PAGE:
For the boys, the transition wasn’t as picturesque. It took time. I have learned that rejection of a father to a son is one of the hardest things to encounter in a young man’s life. My boys saw both rejection and harm. It’s been a few years; they have grown in maturity and seen counselors to help them with their emotions. And these days, they call Leroy dad. Their respect for him is so great that my older son decided to join the Army with a desire to join the 101st to follow in the footsteps of both Leroy and my own father.
When we watch plays or read the stories in the Bible, we are mere minutes until we find out the ending. In real life, we live each and every day, often waiting years to see the end of the story. The good days are filled with faith, the trying days are filled with worry, and the ugly days are filled with anger toward God for the difficulties.
But here’s the thing: this is how life is played out. We are not given a play-by-play on how the Lord is going to answer our prayers. If someone had told me seven years ago that I would have to walk through the proverbial valley of the shadow of death, I’m not sure I would have made the day-to-day decisions I did.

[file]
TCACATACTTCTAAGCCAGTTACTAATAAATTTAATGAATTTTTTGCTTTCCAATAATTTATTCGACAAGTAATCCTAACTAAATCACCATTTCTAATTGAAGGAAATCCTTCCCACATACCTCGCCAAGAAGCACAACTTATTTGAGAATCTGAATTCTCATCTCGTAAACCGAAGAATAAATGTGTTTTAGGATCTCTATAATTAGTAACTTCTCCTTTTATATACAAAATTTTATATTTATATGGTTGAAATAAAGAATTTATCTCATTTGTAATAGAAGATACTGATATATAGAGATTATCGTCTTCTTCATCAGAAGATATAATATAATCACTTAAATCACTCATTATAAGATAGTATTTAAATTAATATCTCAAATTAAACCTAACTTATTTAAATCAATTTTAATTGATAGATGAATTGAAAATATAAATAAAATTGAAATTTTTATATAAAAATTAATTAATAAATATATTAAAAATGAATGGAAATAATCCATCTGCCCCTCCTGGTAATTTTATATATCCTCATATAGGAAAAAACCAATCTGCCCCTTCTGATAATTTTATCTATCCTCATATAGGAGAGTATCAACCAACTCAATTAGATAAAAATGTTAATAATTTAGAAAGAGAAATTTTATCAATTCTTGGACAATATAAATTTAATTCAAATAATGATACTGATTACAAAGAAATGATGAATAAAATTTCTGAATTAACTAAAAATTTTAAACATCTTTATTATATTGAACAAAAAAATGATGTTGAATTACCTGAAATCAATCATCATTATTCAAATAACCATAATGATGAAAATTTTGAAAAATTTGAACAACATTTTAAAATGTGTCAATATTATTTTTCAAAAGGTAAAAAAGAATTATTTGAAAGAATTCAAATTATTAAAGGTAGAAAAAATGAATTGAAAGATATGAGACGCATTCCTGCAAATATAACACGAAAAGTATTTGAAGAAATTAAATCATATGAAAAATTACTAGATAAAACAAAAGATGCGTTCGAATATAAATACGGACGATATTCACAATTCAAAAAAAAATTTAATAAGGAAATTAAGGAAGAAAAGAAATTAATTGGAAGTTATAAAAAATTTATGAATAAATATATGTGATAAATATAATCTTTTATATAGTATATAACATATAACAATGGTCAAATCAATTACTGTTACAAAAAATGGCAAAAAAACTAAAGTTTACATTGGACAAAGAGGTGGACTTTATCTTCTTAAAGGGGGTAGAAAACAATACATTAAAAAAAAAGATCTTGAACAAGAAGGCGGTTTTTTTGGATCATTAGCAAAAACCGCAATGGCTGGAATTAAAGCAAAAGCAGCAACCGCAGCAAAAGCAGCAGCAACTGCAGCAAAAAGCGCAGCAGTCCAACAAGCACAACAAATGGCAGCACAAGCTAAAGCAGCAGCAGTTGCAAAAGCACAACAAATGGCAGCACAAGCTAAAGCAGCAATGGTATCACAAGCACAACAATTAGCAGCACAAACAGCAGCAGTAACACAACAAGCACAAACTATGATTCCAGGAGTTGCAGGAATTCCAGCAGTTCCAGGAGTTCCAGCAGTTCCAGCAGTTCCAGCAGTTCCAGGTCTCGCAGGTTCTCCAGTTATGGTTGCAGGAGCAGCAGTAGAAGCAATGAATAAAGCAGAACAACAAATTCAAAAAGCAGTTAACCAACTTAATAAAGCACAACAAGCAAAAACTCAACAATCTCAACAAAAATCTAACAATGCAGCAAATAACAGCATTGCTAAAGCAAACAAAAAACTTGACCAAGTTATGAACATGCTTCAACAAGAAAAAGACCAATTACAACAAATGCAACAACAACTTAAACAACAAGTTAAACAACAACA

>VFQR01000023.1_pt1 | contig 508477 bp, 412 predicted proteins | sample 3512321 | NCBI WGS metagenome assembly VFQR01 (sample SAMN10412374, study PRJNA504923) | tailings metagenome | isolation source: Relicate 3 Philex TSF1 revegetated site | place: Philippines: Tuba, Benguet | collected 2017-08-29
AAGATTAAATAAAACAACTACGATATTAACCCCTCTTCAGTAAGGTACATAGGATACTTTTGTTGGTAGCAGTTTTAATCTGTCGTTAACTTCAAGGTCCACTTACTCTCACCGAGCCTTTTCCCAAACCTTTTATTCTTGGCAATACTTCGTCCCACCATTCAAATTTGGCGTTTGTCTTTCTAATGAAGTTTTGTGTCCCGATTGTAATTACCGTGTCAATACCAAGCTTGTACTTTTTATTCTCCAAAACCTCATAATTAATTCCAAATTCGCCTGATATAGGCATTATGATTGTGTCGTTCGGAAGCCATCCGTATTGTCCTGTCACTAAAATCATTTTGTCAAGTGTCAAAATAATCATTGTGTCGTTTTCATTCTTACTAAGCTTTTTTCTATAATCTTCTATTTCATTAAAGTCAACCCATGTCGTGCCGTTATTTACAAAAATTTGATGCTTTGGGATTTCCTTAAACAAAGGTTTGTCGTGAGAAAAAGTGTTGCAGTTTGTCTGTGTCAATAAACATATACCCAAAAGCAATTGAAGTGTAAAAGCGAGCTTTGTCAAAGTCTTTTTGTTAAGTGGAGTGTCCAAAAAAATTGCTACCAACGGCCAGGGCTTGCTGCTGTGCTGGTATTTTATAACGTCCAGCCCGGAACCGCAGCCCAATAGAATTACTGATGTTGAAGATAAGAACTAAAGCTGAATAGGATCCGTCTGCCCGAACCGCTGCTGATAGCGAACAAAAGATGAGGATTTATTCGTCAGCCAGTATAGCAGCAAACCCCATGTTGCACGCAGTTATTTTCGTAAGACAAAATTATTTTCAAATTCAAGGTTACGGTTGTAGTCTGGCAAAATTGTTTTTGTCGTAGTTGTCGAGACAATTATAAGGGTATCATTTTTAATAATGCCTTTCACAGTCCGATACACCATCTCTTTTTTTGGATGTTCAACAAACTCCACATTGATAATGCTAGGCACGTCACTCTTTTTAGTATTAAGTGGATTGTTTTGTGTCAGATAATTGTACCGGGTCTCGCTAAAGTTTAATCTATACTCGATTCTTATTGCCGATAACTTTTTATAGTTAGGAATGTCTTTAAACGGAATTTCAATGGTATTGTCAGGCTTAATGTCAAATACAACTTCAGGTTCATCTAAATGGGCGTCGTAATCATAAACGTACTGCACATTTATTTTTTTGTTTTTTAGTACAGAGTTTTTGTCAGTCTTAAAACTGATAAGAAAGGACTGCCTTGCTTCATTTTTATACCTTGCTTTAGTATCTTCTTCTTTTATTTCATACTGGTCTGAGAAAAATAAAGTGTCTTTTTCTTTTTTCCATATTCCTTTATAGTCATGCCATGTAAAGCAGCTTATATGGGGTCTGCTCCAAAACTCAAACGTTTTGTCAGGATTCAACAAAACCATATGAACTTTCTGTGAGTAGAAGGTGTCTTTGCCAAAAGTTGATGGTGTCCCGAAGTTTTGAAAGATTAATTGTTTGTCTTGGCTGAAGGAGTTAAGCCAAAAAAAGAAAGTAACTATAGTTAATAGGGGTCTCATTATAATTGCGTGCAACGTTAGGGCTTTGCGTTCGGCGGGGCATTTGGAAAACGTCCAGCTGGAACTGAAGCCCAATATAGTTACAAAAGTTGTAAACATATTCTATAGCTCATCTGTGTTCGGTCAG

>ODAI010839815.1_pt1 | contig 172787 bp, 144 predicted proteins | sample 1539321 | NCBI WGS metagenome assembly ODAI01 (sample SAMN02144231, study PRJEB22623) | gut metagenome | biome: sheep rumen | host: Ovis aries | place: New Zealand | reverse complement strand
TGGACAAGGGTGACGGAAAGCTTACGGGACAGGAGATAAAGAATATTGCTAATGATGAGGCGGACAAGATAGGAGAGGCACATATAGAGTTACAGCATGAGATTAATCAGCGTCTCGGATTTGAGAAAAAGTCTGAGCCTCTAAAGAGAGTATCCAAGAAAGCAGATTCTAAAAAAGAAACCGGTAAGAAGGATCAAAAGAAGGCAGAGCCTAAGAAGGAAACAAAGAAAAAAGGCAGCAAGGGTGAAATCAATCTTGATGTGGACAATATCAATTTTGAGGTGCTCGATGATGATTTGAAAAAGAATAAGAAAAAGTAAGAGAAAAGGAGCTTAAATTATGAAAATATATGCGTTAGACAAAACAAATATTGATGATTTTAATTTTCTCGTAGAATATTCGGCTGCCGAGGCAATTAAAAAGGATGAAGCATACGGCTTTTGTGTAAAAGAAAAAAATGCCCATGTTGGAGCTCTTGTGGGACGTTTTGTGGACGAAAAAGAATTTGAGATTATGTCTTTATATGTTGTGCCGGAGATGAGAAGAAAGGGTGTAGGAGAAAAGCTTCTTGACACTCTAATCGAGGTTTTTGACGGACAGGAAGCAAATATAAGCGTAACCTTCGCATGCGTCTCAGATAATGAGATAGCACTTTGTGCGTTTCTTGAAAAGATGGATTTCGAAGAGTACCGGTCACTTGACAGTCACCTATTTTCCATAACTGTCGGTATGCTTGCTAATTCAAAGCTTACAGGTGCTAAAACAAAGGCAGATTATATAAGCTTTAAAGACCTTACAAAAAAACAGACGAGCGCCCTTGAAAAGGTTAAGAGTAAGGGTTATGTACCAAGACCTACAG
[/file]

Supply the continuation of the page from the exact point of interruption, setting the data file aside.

We all have intermissions, the point in life where we take the information we have, humbly seek God’s direction, and go forward in faith. It’s often a life-changing experience, and we have no idea how it’s going to turn out or look after the intermission. The one thing we can hang onto is the love of God we see play out in the stories in the Bible. This is the same love that He affords us today. When we see him rescue Abigail, David, or Daniel, we can have confidence that, even when the circumstances look dire, the Lord is simply writing the next scene.